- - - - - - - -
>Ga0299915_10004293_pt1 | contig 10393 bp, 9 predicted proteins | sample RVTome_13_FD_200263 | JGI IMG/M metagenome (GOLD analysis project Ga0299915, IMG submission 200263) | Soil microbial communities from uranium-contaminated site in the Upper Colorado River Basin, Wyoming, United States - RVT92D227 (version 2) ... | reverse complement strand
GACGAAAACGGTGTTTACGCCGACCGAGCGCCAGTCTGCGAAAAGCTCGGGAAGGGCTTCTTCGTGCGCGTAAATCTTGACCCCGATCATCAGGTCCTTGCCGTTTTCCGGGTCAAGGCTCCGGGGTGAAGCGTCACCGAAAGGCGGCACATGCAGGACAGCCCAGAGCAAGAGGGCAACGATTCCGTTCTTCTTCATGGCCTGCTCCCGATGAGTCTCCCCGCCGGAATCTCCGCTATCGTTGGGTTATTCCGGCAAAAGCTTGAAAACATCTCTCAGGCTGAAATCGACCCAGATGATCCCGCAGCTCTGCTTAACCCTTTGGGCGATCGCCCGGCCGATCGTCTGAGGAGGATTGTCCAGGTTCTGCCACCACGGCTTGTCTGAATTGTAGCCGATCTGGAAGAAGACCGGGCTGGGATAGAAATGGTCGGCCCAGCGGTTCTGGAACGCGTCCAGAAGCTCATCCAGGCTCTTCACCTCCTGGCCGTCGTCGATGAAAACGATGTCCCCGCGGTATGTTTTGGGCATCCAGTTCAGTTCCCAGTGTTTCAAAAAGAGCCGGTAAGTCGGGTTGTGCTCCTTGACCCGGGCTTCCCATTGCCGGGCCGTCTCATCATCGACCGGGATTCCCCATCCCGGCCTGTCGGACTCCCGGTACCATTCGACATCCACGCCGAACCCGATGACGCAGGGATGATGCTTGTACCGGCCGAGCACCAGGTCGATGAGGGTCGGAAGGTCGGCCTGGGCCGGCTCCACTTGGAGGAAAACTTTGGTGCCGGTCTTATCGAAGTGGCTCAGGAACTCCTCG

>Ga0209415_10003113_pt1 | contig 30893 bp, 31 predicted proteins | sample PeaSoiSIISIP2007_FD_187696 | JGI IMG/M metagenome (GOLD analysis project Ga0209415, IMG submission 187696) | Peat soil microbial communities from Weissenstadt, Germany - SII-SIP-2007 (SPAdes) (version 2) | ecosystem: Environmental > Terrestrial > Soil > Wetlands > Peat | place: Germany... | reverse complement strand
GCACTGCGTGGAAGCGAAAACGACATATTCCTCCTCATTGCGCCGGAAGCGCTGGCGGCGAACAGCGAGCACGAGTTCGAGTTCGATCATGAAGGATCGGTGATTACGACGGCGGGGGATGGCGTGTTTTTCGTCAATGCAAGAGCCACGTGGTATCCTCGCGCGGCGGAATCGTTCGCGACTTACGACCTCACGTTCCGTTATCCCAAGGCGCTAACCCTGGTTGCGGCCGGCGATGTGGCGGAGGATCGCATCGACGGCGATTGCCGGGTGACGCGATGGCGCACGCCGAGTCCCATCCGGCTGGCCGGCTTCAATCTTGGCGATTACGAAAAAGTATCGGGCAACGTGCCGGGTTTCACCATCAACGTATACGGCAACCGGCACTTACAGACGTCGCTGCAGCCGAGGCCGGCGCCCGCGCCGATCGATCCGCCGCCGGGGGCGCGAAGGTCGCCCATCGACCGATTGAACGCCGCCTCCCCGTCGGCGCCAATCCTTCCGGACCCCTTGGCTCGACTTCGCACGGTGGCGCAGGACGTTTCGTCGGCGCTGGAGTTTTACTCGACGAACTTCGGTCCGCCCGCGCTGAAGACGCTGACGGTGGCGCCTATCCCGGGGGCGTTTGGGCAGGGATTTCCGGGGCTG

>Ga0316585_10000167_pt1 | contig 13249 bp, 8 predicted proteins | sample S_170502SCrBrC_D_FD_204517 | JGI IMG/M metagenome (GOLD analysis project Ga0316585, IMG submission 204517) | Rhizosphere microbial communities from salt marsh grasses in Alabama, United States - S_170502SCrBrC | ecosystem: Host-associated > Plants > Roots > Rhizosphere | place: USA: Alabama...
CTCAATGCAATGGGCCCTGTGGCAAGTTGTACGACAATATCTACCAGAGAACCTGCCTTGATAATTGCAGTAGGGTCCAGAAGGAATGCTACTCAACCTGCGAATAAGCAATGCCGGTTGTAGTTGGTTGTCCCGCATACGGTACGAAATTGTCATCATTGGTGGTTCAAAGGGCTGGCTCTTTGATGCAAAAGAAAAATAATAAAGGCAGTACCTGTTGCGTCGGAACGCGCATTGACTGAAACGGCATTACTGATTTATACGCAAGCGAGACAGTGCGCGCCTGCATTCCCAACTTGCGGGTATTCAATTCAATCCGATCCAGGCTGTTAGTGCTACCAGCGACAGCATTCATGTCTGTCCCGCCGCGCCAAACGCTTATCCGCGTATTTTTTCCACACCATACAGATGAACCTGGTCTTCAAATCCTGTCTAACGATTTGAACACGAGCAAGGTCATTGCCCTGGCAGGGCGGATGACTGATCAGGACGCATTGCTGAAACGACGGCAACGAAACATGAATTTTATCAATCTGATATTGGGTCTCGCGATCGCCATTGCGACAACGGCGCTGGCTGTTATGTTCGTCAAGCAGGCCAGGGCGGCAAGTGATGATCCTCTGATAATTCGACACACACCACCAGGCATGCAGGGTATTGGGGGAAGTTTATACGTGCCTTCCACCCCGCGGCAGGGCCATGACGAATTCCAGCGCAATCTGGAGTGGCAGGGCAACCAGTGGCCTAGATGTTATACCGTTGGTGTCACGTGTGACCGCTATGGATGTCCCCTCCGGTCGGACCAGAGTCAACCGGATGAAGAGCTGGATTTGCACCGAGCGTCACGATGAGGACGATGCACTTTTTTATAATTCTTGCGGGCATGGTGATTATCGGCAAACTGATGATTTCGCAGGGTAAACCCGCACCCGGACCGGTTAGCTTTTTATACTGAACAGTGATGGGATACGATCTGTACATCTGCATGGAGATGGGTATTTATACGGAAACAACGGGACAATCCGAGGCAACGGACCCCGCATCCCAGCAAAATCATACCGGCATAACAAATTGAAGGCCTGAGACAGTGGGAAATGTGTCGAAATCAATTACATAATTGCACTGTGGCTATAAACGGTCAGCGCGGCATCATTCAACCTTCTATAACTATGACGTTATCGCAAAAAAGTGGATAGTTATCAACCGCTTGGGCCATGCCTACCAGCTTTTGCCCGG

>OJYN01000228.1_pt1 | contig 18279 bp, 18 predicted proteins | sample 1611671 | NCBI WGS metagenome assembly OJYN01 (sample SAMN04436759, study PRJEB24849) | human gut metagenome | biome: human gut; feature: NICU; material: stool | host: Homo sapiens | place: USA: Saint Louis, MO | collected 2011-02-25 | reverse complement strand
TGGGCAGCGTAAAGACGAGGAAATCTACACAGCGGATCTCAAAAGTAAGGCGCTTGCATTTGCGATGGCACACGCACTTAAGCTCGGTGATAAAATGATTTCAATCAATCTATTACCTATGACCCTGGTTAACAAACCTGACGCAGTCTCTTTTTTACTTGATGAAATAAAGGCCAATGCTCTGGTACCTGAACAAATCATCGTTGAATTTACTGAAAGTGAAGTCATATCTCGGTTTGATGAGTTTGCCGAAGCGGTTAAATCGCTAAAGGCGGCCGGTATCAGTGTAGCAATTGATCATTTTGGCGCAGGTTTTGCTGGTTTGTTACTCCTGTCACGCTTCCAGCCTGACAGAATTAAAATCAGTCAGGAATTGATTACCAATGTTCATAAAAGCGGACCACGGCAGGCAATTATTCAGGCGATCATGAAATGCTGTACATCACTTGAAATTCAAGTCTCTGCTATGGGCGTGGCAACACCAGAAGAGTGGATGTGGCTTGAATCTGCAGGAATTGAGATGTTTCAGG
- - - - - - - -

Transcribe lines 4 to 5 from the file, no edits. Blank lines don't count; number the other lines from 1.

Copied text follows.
GCACTGCGTGGAAGCGAAAACGACATATTCCTCCTCATTGCGCCGGAAGCGCTGGCGGCGAACAGCGAGCACGAGTTCGAGTTCGATCATGAAGGATCGGTGATTACGACGGCGGGGGATGGCGTGTTTTTCGTCAATGCAAGAGCCACGTGGTATCCTCGCGCGGCGGAATCGTTCGCGACTTACGACCTCACGTTCCGTTATCCCAAGGCGCTAACCCTGGTTGCGGCCGGCGATGTGGCGGAGGATCGCATCGACGGCGATTGCCGGGTGACGCGATGGCGCACGCCGAGTCCCATCCGGCTGGCCGGCTTCAATCTTGGCGATTACGAAAAAGTATCGGGCAACGTGCCGGGTTTCACCATCAACGTATACGGCAACCGGCACTTACAGACGTCGCTGCAGCCGAGGCCGGCGCCCGCGCCGATCGATCCGCCGCCGGGGGCGCGAAGGTCGCCCATCGACCGATTGAACGCCGCCTCCCCGTCGGCGCCAATCCTTCCGGACCCCTTGGCTCGACTTCGCACGGTGGCGCAGGACGTTTCGTCGGCGCTGGAGTTTTACTCGACGAACTTCGGTCCGCCCGCGCTGAAGACGCTGACGGTGGCGCCTATCCCGGGGGCGTTTGGGCAGGGATTTCCGGGGCTG

>Ga0316585_10000167_pt1 | contig 13249 bp, 8 predicted proteins | sample S_170502SCrBrC_D_FD_204517 | JGI IMG/M metagenome (GOLD analysis project Ga0316585, IMG submission 204517) | Rhizosphere microbial communities from salt marsh grasses in Alabama, United States - S_170502SCrBrC | ecosystem: Host-associated > Plants > Roots > Rhizosphere | place: USA: Alabama...